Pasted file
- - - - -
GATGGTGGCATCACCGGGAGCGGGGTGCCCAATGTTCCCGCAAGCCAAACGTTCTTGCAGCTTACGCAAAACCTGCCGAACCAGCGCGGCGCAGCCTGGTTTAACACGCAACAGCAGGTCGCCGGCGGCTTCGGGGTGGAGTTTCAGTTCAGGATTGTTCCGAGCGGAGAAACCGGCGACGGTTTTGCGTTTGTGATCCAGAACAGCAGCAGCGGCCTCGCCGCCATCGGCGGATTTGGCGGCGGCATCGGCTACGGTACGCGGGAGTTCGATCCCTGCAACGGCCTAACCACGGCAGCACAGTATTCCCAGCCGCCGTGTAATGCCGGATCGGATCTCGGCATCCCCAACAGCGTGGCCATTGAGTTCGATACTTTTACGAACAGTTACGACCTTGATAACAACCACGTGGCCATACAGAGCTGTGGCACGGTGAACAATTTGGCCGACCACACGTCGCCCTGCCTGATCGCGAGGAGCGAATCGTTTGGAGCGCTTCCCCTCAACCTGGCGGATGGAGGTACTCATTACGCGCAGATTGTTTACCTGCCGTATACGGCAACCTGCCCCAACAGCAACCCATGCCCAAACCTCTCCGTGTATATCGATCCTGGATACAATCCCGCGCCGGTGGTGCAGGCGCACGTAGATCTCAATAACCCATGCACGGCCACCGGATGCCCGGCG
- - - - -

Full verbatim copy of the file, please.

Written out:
GATGGTGGCATCACCGGGAGCGGGGTGCCCAATGTTCCCGCAAGCCAAACGTTCTTGCAGCTTACGCAAAACCTGCCGAACCAGCGCGGCGCAGCCTGGTTTAACACGCAACAGCAGGTCGCCGGCGGCTTCGGGGTGGAGTTTCAGTTCAGGATTGTTCCGAGCGGAGAAACCGGCGACGGTTTTGCGTTTGTGATCCAGAACAGCAGCAGCGGCCTCGCCGCCATCGGCGGATTTGGCGGCGGCATCGGCTACGGTACGCGGGAGTTCGATCCCTGCAACGGCCTAACCACGGCAGCACAGTATTCCCAGCCGCCGTGTAATGCCGGATCGGATCTCGGCATCCCCAACAGCGTGGCCATTGAGTTCGATACTTTTACGAACAGTTACGACCTTGATAACAACCACGTGGCCATACAGAGCTGTGGCACGGTGAACAATTTGGCCGACCACACGTCGCCCTGCCTGATCGCGAGGAGCGAATCGTTTGGAGCGCTTCCCCTCAACCTGGCGGATGGAGGTACTCATTACGCGCAGATTGTTTACCTGCCGTATACGGCAACCTGCCCCAACAGCAACCCATGCCCAAACCTCTCCGTGTATATCGATCCTGGATACAATCCCGCGCCGGTGGTGCAGGCGCACGTAGATCTCAATAACCCATGCACGGCCACCGGATGCCCGGCG